• The compositions are therefore related to solids contents in wt. %, wherein contents of water or/and organic solvent exceed 100 wt. %.
  • The anticorrosive coating according to the invention preferably also acts as a pretreatment coat, such that the adhesion to the substrate of a primer coating according to the invention and the corrosion resistance must be therefore correspondingly high in order to obtain at least adequate results even without the pretreatment coat.
  • In the process according to the invention the anticorrosive coating when applied to the metallic substrate can preferably display a viscosity in the range from 80 to 20000 mPa·s, particularly preferably in the range from 150 to 15000 mPa·s, most particularly preferably in the range from at least 200 and up to 12000 mPa·s, in particular on metal strip in the range from 350 to 10000 mPa·s or in the range from 450 to 1200 mPa·s, measured at a temperature of 25° C. with a Haake VT 500 rotational viscometer with an MV DIN measuring cylinder in accordance with DIN 53019.
  • In the process according to the invention the anticorrosive composition can display a temperature in the range from 5 to 90° C. when applied, particularly preferably in the range from at least 15, 20 or 25° C. to 70 or 60° C., in particular in the range from 20 to 50° C.
  • In the process according to the invention the anticorrosive composition can preferably be applied to the metallic surface by pouring without or with a knife, spraying, atomisation, dipping or/and rolling.
  • In the process according to the invention, surfaces consisting of aluminium, aluminium-containing alloys, chromium, chromium alloys, magnesium alloys, stainless steels, steels, zinc, zinc-containing alloys, tin or/and tin-containing alloys can be coated.
  • In the process according to the invention a metallic strip can be coated at a belt speed in particular in the range from 20 to 220 m per minute, wherein the application device for the coating mixture or/and the device for actinic irradiation of the polymeric coating can be held in a fixed position. Nowadays many conveyor belt systems are operated at a speed in the range from 30 to 130 m/min. It is foreseeable, however, that in the future quite a few systems will be operated at a speed in the range from 80 to 200 m/min, in particular in the range from 100 to 180 m/min. Increasing the speed above 120 m/min in particular requires the reliable fulfilment of the particularly high demands on the system, on the automation of the process, on the quality of the mixtures used for coating and on process reliability. An elevated belt speed also requires particularly fast coating and crosslinking in order that the conveyor belt systems do not become too long.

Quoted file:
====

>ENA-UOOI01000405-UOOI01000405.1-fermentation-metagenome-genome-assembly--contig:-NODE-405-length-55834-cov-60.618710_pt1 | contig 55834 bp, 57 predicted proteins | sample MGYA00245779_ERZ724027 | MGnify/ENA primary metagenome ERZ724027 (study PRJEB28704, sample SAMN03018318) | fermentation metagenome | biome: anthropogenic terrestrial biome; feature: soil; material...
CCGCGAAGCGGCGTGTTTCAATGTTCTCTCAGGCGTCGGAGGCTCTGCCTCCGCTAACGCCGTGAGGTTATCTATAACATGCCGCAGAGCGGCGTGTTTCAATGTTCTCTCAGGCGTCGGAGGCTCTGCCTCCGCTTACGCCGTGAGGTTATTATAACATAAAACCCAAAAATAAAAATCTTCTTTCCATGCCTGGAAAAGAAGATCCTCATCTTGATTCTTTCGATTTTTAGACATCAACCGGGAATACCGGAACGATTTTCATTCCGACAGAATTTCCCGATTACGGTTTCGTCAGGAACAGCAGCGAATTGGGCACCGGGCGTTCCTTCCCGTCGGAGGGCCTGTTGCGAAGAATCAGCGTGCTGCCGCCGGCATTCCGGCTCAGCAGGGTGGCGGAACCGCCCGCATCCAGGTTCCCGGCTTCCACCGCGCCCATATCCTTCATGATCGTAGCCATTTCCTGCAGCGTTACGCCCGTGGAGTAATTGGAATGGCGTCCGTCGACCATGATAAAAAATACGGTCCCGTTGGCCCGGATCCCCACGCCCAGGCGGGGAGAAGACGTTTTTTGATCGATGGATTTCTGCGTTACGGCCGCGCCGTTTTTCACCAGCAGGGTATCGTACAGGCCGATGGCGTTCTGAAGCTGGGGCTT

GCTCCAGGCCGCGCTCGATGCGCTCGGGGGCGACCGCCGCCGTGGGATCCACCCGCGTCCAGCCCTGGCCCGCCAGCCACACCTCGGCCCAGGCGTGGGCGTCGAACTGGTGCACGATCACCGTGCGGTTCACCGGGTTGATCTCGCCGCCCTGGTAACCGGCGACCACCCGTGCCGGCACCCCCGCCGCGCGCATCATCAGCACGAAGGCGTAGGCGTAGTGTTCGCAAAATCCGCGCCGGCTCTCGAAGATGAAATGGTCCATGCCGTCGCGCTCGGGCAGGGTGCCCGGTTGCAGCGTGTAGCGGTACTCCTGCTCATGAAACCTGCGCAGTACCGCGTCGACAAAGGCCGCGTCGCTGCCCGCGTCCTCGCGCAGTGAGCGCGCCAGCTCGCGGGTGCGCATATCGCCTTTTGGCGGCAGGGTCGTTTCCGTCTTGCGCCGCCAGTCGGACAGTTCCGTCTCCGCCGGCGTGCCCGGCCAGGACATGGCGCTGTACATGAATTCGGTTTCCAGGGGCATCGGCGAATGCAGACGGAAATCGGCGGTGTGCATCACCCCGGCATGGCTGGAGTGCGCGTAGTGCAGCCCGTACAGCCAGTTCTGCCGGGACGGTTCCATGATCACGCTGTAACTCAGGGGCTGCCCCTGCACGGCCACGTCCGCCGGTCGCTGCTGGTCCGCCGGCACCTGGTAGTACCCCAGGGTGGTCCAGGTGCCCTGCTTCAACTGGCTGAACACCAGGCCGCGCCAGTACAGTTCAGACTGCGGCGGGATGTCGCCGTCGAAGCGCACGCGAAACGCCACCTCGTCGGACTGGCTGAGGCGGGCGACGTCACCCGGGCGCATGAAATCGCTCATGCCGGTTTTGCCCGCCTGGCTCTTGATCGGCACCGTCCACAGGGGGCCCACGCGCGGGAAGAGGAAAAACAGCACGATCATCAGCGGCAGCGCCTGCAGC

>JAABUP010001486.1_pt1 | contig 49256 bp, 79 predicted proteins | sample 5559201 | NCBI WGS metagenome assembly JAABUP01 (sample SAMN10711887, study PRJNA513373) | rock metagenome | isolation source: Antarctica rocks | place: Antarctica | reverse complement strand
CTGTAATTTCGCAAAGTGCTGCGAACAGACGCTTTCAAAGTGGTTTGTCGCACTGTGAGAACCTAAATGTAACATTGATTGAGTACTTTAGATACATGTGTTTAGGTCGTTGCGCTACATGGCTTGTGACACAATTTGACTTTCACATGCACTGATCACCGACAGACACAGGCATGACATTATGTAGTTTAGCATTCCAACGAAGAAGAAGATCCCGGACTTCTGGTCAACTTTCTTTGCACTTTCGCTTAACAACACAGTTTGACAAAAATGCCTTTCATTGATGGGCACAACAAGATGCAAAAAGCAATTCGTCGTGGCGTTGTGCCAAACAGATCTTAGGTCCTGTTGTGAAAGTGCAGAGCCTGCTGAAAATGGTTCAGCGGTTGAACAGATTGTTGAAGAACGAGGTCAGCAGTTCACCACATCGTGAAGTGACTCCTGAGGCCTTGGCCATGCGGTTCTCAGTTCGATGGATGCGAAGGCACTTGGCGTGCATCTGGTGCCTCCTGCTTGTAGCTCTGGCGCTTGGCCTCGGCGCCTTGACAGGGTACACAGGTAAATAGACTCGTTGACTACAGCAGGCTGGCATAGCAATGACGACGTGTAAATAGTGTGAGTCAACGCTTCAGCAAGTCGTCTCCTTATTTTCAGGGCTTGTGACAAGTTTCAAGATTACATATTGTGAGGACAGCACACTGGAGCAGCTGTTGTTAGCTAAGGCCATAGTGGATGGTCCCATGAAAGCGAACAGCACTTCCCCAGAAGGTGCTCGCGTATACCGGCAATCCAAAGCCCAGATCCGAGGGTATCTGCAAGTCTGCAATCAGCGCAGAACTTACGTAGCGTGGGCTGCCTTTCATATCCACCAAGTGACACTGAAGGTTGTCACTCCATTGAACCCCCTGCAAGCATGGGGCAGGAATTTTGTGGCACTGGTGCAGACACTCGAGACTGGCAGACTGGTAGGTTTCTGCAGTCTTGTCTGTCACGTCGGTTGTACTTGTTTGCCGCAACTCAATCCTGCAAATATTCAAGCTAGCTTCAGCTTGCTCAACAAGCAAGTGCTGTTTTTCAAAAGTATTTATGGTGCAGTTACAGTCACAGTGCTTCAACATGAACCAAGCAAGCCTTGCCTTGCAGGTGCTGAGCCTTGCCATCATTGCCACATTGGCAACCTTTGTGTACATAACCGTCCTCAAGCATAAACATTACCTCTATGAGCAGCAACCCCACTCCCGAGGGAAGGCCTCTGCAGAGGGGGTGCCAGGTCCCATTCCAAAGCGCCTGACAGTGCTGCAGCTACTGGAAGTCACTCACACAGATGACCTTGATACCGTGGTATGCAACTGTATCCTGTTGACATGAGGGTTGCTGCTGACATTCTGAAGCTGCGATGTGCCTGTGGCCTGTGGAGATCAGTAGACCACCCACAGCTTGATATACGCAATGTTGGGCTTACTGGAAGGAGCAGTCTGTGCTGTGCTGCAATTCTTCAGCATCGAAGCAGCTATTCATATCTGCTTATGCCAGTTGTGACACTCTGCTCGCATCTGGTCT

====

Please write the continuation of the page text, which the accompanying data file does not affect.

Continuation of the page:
• In the process according to the invention the wet film of the anticorrosive composition can be applied in particular in a film thickness in the range from 0.45 to 22 μm, preferably in the range from 0.5 to 18 μm, particularly preferably in the range from 0.6 to 14 μm, particularly preferably from at least 0.8 μm and up to 10 μm, above all from at least 1 μm and up to 8 μm.
  • In the process according to the invention the wet film of the anticorrosive composition can be dried in particular at temperatures in the range from 30 to 95° C., particularly preferably in the range from 40 to 80° C., preferably by heating in an oven, inductive drying, IR irradiation, NIR (near infrared) irradiation or/and microwave irradiation.
  • In the process according to the invention the largely or completely dry film of the anticorrosive composition can be irradiated, preferably with electron beam radiation, other short-wave high-energy radiation, visible radiation or/and UV radiation, the latter in particular in the wavelength range from 180 to 700 nm, particularly preferably with emission maxima in the wavelength range from 200 to 600 nm, and partially, extensively or completely crosslinked in this way, in particular anionically, cationically or/and radically crosslinked. Simultaneous cationic and radical crosslinking with UV radiation is also preferred. Lamps which emit substantially in the short-wave visible range from around 400 to 550 nm can also be used. UV light sources such as gas discharge lamps, xenon lamps or sodium vapour lamps are preferably used as radiation sources. The lamp power here is often in the range from 100 to in future over 300 Watts/cm, preferably currently in the range from 160 to 240 Watts/cm. Irradiation can optionally also be performed here with extensive or complete oxygen exclusion, allowing improved energy efficiency and faster belt speeds. Higher-energy radiation, for example electron-beam radiation, can also be used in principle for curing. Just like the coating process, the actinic irradiation is preferably performed at ambient temperatures which are no higher or not substantially higher than room temperature, in other words generally no higher than around 65° C. The irradiated surface of the coating often reaches temperatures in the range from 50 to around 130° C. in this process due to UV excitation, which may display a proportion of IR radiation.